Or Can They?

There is one way organisms can take advantage of the labour-saving power of rolling friction: they can roll. Many animals and even plants can turn their entire bodies into wheels. Armadillos, tumbleweeds, the flic flac spider and more can roll up or take on round shapes to enable themselves to roll down hills, with the wind or in whatever direction another animal might push them. These creatures do not solve the “biological drive train” problem and cannot move under their own power or exert much control over the direction of their travel while rolling, but they can move with little effort or friction while in this ball shape.

And against all these improbable odds, one animal nearly arrives at a biological wheel, and it does so by turning itself into a Flintstones car: the dung beetle.

The vehicle driven by the cartoon character Fred Flintstone, consisting of a wooden frame holding a stone pew and two steamroller-like wheels.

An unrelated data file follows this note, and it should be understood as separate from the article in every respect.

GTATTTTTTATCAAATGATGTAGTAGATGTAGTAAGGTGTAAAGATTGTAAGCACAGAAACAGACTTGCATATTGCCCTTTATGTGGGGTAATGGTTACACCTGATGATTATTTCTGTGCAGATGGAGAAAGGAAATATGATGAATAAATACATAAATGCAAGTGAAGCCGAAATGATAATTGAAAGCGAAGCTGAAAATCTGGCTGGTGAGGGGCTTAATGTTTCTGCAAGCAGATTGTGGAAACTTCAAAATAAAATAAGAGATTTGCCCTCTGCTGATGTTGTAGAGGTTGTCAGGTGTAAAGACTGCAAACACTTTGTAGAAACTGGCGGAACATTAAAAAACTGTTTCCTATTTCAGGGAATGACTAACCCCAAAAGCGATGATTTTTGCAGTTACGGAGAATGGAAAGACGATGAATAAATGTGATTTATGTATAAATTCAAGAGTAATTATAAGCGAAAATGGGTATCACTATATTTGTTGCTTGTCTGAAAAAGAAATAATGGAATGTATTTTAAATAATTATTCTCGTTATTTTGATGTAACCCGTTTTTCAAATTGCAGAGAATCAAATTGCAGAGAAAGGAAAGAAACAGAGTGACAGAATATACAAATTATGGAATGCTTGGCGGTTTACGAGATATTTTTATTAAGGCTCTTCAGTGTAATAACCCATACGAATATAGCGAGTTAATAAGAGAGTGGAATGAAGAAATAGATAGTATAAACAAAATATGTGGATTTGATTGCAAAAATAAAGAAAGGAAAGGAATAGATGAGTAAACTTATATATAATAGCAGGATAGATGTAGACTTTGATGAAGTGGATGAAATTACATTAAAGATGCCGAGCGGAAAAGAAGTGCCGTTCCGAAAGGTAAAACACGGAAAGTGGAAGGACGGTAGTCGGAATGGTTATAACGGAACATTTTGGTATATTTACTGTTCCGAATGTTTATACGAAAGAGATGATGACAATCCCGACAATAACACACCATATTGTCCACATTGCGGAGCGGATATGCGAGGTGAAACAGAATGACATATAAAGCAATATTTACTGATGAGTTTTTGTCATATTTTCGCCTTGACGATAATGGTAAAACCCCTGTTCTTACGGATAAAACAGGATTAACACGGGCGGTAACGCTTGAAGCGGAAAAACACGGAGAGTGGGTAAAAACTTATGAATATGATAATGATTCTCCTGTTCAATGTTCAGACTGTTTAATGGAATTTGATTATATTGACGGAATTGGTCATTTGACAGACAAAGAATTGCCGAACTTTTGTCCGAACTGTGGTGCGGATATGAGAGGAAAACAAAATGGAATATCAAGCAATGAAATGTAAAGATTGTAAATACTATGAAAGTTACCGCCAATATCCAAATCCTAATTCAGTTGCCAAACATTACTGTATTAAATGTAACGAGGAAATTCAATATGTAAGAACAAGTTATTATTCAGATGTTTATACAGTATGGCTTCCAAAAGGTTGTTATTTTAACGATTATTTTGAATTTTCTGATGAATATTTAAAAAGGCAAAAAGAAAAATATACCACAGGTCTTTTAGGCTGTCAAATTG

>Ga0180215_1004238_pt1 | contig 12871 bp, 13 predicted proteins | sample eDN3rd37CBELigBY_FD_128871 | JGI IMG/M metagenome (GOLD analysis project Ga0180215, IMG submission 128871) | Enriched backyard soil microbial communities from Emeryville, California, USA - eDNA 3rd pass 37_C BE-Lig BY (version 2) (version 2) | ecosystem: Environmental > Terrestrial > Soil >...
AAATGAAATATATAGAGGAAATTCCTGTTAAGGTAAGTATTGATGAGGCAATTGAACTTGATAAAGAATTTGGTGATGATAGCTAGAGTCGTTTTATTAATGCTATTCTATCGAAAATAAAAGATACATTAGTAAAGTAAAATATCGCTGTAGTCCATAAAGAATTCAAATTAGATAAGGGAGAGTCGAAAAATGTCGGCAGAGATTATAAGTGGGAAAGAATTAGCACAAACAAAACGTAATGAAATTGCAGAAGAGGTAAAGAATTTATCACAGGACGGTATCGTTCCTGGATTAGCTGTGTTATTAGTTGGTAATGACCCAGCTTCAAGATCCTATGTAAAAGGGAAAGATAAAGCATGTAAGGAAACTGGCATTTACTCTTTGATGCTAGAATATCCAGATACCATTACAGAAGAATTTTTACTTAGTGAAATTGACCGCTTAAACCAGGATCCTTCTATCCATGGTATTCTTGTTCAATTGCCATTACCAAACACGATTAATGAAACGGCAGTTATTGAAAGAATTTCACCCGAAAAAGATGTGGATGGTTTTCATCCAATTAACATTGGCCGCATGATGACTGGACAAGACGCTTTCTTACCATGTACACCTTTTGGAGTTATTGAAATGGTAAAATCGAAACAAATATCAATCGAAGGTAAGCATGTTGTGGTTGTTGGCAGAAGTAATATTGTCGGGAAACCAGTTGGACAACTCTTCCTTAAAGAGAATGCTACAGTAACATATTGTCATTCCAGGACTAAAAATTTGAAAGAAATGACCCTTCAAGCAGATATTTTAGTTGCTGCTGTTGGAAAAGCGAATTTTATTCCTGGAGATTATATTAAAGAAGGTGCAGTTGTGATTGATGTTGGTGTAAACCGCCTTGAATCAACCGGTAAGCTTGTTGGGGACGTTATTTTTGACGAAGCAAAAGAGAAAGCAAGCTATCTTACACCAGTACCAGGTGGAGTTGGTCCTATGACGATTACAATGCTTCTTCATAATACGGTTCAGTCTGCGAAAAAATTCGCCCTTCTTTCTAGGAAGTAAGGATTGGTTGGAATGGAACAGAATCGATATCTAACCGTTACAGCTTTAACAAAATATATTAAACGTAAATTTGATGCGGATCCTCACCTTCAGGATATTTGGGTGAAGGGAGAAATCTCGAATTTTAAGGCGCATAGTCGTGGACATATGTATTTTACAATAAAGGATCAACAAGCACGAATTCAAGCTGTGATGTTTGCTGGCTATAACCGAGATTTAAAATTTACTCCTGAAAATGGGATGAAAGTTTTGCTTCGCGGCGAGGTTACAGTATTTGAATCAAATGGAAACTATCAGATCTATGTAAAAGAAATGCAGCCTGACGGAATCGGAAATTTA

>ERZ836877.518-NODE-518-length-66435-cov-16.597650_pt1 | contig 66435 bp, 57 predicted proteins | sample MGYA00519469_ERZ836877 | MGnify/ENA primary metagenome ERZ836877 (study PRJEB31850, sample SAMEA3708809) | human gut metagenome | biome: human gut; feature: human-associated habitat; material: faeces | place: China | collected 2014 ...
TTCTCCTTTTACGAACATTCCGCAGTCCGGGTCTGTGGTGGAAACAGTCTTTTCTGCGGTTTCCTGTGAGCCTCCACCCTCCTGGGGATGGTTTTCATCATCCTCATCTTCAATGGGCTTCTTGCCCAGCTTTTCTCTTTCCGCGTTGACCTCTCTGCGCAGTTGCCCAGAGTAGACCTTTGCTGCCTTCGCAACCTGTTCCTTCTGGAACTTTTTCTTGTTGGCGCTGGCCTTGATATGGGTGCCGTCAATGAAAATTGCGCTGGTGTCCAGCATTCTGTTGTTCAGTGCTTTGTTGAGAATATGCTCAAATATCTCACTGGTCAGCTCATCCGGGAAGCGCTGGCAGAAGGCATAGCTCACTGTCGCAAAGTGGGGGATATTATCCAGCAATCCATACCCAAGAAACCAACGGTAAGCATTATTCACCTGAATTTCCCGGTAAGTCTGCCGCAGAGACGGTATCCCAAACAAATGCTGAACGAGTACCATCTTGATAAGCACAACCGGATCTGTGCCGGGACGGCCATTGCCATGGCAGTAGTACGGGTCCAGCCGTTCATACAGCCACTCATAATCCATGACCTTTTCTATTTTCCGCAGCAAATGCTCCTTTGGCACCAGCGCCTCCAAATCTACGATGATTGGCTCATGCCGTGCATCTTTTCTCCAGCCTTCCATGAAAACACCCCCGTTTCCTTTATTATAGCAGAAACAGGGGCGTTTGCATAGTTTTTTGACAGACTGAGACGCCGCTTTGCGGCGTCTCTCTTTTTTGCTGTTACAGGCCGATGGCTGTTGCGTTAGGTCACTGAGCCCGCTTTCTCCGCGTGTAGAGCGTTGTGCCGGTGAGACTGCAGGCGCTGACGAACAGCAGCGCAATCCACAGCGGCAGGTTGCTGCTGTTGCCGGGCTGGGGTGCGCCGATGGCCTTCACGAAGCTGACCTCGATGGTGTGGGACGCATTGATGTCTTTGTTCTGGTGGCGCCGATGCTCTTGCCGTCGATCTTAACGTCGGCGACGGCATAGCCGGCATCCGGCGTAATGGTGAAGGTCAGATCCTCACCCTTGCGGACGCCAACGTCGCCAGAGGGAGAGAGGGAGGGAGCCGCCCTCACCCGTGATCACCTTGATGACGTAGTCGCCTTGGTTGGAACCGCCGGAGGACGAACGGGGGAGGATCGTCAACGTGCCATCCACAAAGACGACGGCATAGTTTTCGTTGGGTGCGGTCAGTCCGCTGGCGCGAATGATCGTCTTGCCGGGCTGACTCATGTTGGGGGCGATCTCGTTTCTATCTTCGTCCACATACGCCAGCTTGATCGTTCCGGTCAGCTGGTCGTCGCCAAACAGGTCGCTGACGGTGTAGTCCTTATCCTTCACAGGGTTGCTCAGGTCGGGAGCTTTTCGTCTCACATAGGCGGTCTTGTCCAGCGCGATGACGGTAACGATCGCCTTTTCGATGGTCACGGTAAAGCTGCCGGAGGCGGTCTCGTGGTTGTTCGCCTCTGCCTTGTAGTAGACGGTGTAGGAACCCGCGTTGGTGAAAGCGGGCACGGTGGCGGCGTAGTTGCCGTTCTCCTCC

Pictured: Not a dung beetle…mostly.

Dung beetles shape animal feces into balls that they then grasp and roll toward their dens. Some of their legs latch into their dung balls, acting as axles. Dung beetles’ motion is clumsy, often resulting in them latching onto dung balls and rolling down hills instead; it requires that they already have well-developed legs capable of moving them around on their own; and it is temporary, executed as part of their breeding behavior. Axle wear is resolved by the animal not incurring much—animal dung is soft and exoskeletons are hard—and by replacing its exoskeleton periodically. The entire wheel is food for the dung beetle’s offspring and explicitly does not need to be maintained. And while the dung beetle pushes its prize across the savanna, it is the rare animal with what amounts to an actual, honest-to-goodness wheel.

A large black beetle with a shovel-shaped head using its rear legs to push a smooth ball of animal feces larger than itself.
It’s not quite an ordinary wheel, as the dung beetle does not hold it at its axis of rotation and instead sort of walks it along like an old-style computer mouse trackball, but that’s engineering pedantry at this point. Photograph by Ryan Plakonouris for Shamwari Game Reserve.

So the answer to why animals don’t have wheels is that some of them do, but they’re almost universally…a bit crappy.